Is Linamar Corporation’s Stock a Buy or Sell After Getting Whacked?

Out of 350 TSX stocks with a market cap of $500 million or more, Linamar Corporation (TSX:LNR) was the biggest loser November 8. Is it time to buy or sell?

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Sometimes stocks get knocked down because they deserve it.

A good example would be Snapchat’s owner, Snap Inc. (NASDAQ:SNAP), whose stock lost almost 17% November 8 on extremely disappointing earnings.

 Then there are times where you’re left shaking your head, unable to explain the reasons behind a double-digit decline.

To me, Linamar Corporation’s (TSX:LNR) big slide — down 14% in November 8 trading due to questionable earnings — fits into the latter category. They might not have been stellar, but I’m not sure a double-digit haircut was called for either.

Here’s why.

Falling profits

According to the Wall Street Journal, analysts were expecting Linamar to deliver $1.83 in earnings per share in the third quarter ended September 30. The company delivered $1.62 per share or 14% below Q3 2016’s EPS of $1.86 and 11% shy of consensus earnings.

No wonder share have dropped so massively. There’s only one problem: the $1.83 estimate excludes one-time items and the impact of foreign exchange. In Linamar’s press release, it states that net earnings per share before those two items increased 9.4%, which would mean the non-GAAP Q3 2017 EPS number is $2.03, not $1.62.

I’ve yet to listen to the earnings call or read the transcript, but it would have been nice for the company to include the numbers from the financial statement to get to the 9.4% increase. Perhaps they will provide them at a later date.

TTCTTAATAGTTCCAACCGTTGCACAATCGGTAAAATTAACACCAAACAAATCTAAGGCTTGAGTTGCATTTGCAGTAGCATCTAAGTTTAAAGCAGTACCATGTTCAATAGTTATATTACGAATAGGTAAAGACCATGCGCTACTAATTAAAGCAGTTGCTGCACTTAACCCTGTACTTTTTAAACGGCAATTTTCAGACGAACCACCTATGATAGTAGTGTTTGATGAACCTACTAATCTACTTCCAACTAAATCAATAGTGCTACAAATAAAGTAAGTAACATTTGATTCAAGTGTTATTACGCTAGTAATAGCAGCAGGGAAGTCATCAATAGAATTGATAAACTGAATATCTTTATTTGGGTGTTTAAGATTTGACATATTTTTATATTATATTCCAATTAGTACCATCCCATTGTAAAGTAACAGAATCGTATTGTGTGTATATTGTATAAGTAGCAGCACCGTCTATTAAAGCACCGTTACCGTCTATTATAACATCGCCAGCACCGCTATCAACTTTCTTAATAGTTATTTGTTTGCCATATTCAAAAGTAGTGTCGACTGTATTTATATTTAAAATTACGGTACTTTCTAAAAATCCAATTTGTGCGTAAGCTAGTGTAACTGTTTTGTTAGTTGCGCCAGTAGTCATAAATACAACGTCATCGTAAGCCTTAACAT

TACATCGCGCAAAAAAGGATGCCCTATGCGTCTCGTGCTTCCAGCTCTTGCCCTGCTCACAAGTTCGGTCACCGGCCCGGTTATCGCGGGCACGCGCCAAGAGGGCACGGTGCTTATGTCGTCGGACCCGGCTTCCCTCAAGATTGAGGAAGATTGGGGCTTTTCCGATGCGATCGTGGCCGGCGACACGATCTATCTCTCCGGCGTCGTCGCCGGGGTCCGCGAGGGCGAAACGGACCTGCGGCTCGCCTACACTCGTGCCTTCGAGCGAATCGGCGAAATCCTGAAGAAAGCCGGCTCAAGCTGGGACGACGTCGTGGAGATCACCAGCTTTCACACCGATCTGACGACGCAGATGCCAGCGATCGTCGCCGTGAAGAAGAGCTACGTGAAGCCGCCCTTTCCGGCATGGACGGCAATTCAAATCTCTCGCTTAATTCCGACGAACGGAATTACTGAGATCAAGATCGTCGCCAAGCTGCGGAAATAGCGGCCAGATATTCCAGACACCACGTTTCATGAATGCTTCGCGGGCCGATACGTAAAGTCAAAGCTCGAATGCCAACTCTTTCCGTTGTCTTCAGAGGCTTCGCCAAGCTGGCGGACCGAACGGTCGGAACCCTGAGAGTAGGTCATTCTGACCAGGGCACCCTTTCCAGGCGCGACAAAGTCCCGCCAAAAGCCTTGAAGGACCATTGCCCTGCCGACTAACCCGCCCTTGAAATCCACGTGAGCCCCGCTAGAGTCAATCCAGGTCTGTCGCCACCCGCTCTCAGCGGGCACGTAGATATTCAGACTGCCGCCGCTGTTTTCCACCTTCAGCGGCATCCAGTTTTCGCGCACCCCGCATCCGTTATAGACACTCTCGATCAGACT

In the meantime, it does little to reassure investors that, on a like-for-like basis, the earnings are still growing. Ultimately, yes, GAAP is the only number that counts, and it’s down 14% year over year in this instance, but Linamar’s not doing itself any favours by claiming victory and then leaving out the details.

This omission has me questioning my support of its stock — something I’ve given on several occasions over the last year, including October 2016 and as recently as November 6.

The bigger issue

Quite rightly, Canadian investors are worried that President Trump is going to scrap NAFTA and leave Canadian auto parts companies on the outside looking in when it comes to supplying U.S. vehicle manufacturers.

“Buy American” has Linamar shareholders on pins and needles, and the company’s latest report shows just how worried people are.

However, CEO Linda Hasenfratz doesn’t seem concerned about some of the near-term issues Linamar faced during the quarter.

“We have had another strong quarter at Linamar despite soft North American vehicle markets,” Hasenfratz stated in its Q3 2017 earnings release.  “Launches are driving sales up in the Powertrain/Driveline segment to more than offset a down North American market and earnings will of course follow. We continue to generate cash to position ourselves positively for future growth and continue to see new business wins at a blistering pace.”

In Hasenfratz’s opinion, it’s business as usual.

The reality is that if Trump withdraws America from NAFTA, the rules of NAFTA will still apply because the NAFTA Implementation Act can’t be revoked without the approval of Congress. As a result, the trade rules under NAFTA wouldn’t go away just because Trump wants them to.

That said, Linamar and the rest of the Canadian auto parts companies are looking to Europe and elsewhere to replace revenues that might be lost years from now once the U.S. figures out its game plan.

Is Linamar stock a buy or a sell?

If you look at Linamar’s content per vehicle in dollars, all three regions of North America, Europe, and Asia saw strong increases during the third quarter.

There might be some question marks from the report, but the big one-day drop in its stock price provides a buying opportunity that, five years from now, you’ll be glad you took it.

This article represents the opinion of the writer, who may disagree with the “official” recommendation position of a Motley Fool premium service or advisor. We’re Motley! Questioning an investing thesis — even one of our own — helps us all think critically about investing and make decisions that help us become smarter, happier, and richer, so we sometimes publish articles that may not be in line with recommendations, rankings or other content.

Fool contributor Will Ashworth has no positions in any stocks mentioned.   

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